When I don’t need Him.


Every now and then this something happens in my mind.  I skip my morning quiet time with God because I’m too busy or it sounds boring, or because I’m feeling confident about the day’s tasks.  I convince myself that I’m not doing anything very complicated that day, and He’s watching over me anyway, and whether or not I acknowledge this fact (sadly, sometimes I do), I think to myself that today I can go it alone.

Enough of these days with no tragic circumstances, marital tiffs, or breakdowns, and I start to form a thought habit around the idea that I’m doing okay – that I don’t need Him.

These seasons usually come for me after seasons of hardship; not directly following, in the afterglow of being cared for by God himself, when the gratitude comes easily and the dependence naturally, but in the days and weeks following.  Slowly, steadily, my perceived need tapers down to nothing.

And then it hits the fan, y’all.

I feel and act needy. I’m selfish. I say something hurtful. I go about my tasks with bitterness.  I resent my husband. I’m catty.  And I have the audacity to wonder why.

Last summer was a season I look back on with very mixed emotions.  I struggled a bit with blogging, using it more as an escape than a release because I didn’t want my personal and professional life mingling online, and I definitely didn’t want to publish anything that would come back to haunt me later.  I was in a work situation that became abusive and uncomfortable and singlehandedly brought me back into the dark nights of my soul.  Each day I had to cry out to God, sometimes for hours, before I could get out of my bed and go about my day.  It was undoubtedly one of the most trying times of my life.  And yet, minute by minute, I was comforted in the knowledge that my God was nearby.

Sometimes in seasons of suffering, God feels distant.  We ask why he would lead us into the valley of the shadow of death, and we hear no answer.  This was not one of those times, and because of the nearness I felt despite the circumstances, by his grace I learned to walk in utter dependence on him and I am able to look back on the experience with peace and gratitude.  He taught me more about trust than I ever could have learned by walking an easy path, and it was clear to me the entire time that he was right by my side, sometimes physically holding me up, clearing my mind, giving me back the confidence my employer had stripped, giving me voice and courage to do the right thing, and ultimately forming me to be more like Jesus trusting his father to act in his best interest.  I never once doubted his purposes; by his grace I accepted the path in front of me and kept walking.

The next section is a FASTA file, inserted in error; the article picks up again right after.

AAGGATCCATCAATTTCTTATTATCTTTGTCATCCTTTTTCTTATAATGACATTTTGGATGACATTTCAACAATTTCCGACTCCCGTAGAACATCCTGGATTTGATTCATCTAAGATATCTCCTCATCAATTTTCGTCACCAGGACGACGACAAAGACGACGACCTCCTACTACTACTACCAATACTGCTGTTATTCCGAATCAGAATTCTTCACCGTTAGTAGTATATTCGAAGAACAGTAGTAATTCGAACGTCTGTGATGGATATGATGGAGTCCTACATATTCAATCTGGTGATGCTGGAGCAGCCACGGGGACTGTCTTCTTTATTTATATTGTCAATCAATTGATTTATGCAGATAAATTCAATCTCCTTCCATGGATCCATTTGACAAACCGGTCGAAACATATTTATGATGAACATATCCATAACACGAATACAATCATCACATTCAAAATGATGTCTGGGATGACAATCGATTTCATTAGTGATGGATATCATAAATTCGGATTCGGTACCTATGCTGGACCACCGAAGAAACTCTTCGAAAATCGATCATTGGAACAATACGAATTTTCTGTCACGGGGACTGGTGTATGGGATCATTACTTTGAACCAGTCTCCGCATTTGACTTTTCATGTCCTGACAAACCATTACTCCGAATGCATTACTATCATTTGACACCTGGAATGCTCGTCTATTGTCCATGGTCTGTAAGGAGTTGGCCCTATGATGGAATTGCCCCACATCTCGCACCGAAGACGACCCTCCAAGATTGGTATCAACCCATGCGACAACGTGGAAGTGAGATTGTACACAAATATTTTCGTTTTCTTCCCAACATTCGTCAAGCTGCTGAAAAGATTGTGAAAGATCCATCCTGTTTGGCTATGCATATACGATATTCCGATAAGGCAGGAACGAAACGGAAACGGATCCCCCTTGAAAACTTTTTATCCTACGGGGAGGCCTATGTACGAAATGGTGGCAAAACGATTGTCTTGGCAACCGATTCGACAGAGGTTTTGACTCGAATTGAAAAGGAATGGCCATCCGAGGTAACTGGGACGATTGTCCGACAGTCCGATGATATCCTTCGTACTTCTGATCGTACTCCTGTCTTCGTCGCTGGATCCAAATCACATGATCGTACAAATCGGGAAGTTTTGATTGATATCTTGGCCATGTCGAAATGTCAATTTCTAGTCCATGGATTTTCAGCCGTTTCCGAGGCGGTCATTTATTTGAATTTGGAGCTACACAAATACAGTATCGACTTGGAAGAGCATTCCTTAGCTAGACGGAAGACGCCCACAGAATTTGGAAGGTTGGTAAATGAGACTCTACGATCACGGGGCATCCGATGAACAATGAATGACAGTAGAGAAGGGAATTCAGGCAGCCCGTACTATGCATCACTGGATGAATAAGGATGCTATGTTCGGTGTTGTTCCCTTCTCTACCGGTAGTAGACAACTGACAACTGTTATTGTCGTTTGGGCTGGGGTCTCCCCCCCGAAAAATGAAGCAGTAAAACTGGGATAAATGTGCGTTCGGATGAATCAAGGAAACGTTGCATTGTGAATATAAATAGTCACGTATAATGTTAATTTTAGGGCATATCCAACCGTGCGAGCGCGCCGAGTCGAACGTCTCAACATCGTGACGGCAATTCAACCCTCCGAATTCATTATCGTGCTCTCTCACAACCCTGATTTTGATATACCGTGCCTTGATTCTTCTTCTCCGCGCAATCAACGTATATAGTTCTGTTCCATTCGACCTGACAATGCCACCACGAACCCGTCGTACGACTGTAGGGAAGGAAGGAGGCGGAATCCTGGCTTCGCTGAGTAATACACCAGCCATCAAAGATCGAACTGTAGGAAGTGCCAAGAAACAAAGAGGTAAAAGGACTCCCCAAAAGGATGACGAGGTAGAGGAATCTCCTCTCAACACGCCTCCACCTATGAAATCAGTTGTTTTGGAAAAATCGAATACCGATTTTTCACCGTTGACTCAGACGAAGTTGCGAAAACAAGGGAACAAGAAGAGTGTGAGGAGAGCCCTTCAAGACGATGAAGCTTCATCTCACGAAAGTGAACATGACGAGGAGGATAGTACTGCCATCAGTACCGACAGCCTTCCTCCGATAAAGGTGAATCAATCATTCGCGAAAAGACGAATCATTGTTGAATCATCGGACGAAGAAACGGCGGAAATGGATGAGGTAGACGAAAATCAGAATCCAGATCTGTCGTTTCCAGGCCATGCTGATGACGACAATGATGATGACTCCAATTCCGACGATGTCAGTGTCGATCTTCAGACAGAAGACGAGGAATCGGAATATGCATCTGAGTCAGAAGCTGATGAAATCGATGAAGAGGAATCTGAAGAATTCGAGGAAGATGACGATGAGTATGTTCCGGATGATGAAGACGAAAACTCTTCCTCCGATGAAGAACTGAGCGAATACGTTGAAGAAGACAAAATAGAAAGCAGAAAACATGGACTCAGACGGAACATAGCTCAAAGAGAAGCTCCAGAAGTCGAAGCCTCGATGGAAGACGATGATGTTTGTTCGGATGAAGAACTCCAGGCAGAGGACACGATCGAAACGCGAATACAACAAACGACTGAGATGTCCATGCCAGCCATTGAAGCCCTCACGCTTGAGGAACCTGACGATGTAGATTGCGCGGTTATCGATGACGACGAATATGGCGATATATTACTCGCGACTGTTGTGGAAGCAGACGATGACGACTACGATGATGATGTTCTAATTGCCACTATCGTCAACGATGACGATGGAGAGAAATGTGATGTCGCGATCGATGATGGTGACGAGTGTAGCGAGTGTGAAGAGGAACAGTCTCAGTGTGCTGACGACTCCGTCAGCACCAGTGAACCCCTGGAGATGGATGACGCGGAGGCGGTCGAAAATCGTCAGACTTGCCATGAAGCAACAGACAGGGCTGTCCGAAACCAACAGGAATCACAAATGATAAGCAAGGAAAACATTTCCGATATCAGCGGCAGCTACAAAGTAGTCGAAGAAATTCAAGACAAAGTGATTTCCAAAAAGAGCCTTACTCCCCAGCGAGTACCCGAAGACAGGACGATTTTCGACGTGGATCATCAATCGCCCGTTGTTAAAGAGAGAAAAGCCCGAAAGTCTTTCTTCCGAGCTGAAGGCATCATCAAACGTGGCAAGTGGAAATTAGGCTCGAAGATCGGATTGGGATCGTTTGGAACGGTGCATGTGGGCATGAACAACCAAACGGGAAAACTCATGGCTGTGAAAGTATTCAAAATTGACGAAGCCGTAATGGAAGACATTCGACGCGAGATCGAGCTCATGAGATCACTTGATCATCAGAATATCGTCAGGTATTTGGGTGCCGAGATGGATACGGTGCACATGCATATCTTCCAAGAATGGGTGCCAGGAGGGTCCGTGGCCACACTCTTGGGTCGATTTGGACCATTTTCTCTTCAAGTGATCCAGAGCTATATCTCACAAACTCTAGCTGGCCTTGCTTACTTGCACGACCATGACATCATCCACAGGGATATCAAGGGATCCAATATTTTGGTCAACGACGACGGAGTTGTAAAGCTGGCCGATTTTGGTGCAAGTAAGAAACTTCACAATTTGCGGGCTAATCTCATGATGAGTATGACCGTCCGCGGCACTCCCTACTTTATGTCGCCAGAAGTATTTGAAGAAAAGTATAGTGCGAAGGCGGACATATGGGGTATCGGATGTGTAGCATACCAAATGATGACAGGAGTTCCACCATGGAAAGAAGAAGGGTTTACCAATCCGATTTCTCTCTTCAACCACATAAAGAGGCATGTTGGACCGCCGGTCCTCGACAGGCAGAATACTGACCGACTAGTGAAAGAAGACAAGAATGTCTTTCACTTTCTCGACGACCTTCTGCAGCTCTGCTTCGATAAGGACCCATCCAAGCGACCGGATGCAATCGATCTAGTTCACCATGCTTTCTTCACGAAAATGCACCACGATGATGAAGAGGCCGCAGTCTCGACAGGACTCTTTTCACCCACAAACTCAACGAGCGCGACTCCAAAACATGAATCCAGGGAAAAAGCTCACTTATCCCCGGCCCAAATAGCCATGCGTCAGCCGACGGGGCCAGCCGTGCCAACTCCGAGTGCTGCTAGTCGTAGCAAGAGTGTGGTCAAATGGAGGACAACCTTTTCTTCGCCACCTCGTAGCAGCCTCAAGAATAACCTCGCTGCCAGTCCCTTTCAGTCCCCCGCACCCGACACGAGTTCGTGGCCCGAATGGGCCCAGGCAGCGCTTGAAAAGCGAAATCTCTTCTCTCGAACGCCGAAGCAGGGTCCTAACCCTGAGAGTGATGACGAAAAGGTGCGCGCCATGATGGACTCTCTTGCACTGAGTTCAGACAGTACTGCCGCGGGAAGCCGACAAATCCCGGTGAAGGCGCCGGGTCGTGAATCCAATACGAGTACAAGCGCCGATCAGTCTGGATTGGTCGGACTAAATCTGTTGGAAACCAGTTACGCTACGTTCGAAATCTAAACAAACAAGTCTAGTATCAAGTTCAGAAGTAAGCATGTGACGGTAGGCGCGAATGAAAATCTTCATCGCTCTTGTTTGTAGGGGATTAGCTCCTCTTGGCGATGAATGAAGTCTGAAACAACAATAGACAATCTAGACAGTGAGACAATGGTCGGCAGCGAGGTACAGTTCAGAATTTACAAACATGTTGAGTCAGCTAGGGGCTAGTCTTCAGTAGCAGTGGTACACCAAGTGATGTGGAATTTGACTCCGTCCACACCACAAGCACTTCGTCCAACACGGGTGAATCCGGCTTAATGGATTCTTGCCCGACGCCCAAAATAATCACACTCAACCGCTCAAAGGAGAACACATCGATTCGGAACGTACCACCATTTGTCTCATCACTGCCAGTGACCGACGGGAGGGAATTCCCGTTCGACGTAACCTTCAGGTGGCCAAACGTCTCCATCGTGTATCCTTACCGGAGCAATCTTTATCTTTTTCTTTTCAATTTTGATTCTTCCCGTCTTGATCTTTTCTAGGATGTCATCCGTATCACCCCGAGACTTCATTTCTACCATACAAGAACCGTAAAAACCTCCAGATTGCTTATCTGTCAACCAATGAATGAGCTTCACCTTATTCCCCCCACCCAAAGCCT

So how, now, do I hold my haughty head up at all when I realize that the thoughts running through it are so defiant?  Why is it so easy to forget the pain of sin that creeps into my heart?  Why am I not more vigilant about cutting it out every day, and why do I assume that doing things my way will result in fulfillment? Every single time, without fail, eventually my independence results in despair.

Let’s walk every day knowing we bring nothing to the table – it’s all Him.

This is my public challenge to myself to spend quality time with God every single day this week and onward; enough that I acknowledge every day that the gift of my very breath comes directly from him.

From the tainted heart He’s restoring little by little,


  • http://coleandlaura.blogspot.com Laura

    Thank you so much for this, Brynna… God knew I needed to hear this today.
    What a blessing and encouragement you are!

  • Evan

    Thank you, Brynna. Amen.

  • Pingback: Refreshment. « Brynna Begins